By Cheryl Bac
Where is your bucket seat?Uploaded: Nov 1, 2014
At the end of our hospital stay, our nurse gave us a difficult time because we didn't bring a "bucket" car seat for our newborn. Instead, we chose to take her home in a convertible car seat. Although our nurse was a proud mother of multiple children herself, she was shocked that my newborn's car seat didn't come with a handle. She asked me how I would take her to the grocery store or the mall.
Well, I would most likely wear her.
While wearing my daughter, two people have already commented that they had mistakenly thought I was just wearing a backpack reversed while pushing my son in his stroller. And were quite surprised that I actually had two children with me. Others do a double take when they realize "there is a baby" in my carrier.
I find it quite easy to take care of a baby without a bucket seat. Especially babies who enjoy being held. At the first signs of crankiness, I can immediately start rocking or bouncing baby. Rather than waiting to hear baby stir when little one is "parked" near me or on the other side of the room.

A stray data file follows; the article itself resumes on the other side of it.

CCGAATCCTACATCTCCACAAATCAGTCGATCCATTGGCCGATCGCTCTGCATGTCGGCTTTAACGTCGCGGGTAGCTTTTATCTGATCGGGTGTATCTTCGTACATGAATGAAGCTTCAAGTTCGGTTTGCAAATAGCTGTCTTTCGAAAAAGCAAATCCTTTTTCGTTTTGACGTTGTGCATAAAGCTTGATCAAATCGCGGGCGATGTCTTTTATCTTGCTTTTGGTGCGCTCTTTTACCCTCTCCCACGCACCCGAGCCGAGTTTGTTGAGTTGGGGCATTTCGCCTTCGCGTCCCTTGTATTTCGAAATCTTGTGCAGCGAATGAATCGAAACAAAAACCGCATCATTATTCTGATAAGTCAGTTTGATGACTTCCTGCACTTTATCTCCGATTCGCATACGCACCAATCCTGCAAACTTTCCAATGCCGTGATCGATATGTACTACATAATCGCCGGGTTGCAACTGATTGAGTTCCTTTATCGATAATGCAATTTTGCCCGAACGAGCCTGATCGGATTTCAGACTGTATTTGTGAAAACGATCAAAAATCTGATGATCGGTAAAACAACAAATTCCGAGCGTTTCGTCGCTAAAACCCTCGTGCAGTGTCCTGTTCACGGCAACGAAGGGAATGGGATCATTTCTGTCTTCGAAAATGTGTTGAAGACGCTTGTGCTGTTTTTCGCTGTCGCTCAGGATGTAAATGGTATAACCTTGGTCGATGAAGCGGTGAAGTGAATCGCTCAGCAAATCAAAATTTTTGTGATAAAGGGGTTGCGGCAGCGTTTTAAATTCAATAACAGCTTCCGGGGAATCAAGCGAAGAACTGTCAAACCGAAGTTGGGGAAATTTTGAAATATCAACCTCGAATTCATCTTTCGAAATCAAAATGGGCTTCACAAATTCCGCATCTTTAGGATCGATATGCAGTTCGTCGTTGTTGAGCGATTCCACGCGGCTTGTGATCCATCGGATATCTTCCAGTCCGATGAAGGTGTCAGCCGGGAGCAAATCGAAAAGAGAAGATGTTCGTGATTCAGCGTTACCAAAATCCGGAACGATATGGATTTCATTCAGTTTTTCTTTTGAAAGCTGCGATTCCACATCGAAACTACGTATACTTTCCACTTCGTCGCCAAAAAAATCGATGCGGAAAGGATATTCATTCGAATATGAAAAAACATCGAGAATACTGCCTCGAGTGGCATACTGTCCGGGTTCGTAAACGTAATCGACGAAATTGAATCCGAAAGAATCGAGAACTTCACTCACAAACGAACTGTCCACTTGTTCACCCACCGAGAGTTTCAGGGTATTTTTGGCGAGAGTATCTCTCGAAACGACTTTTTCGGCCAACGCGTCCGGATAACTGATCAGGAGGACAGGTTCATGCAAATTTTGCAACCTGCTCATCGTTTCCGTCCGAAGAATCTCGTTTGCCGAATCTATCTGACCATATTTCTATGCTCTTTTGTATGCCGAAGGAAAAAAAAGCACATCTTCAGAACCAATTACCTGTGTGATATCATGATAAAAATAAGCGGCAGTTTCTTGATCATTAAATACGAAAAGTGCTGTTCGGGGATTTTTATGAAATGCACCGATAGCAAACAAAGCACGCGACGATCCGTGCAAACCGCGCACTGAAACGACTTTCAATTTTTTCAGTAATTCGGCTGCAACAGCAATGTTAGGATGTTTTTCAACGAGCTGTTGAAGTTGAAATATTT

When I was pregnant with our son, I did look into buying an infant car seat. But I discovered that many new mothers seem to have a love/hate relationship with them. Yes, it is great not to wake baby when he/she falls asleep in the car. But... the carseat is heavy. It bangs into your knee. It is clunky. It can get hot and baby sweats a lot in it during the warmer months. It is annoying to snap into place. It is usually outgrown extremely quickly. And eventually baby needs to switch to a convertible car seat anyway.
Of course you can babywear and use an infant car seat. Many parents do. But sometimes the convenience of "just leaving baby in the car seat" seems to stop some from transferring baby into their arms or into a front carrier.
If you would like to babywear more and want that extra "push," there are many heartwarming babywearing stories online. One that touched me most is written by a mother whose toddler passed away from cancer. Even if babywearing is not for you, maybe her thoughts will help you understand why some parents choose to wear their little ones.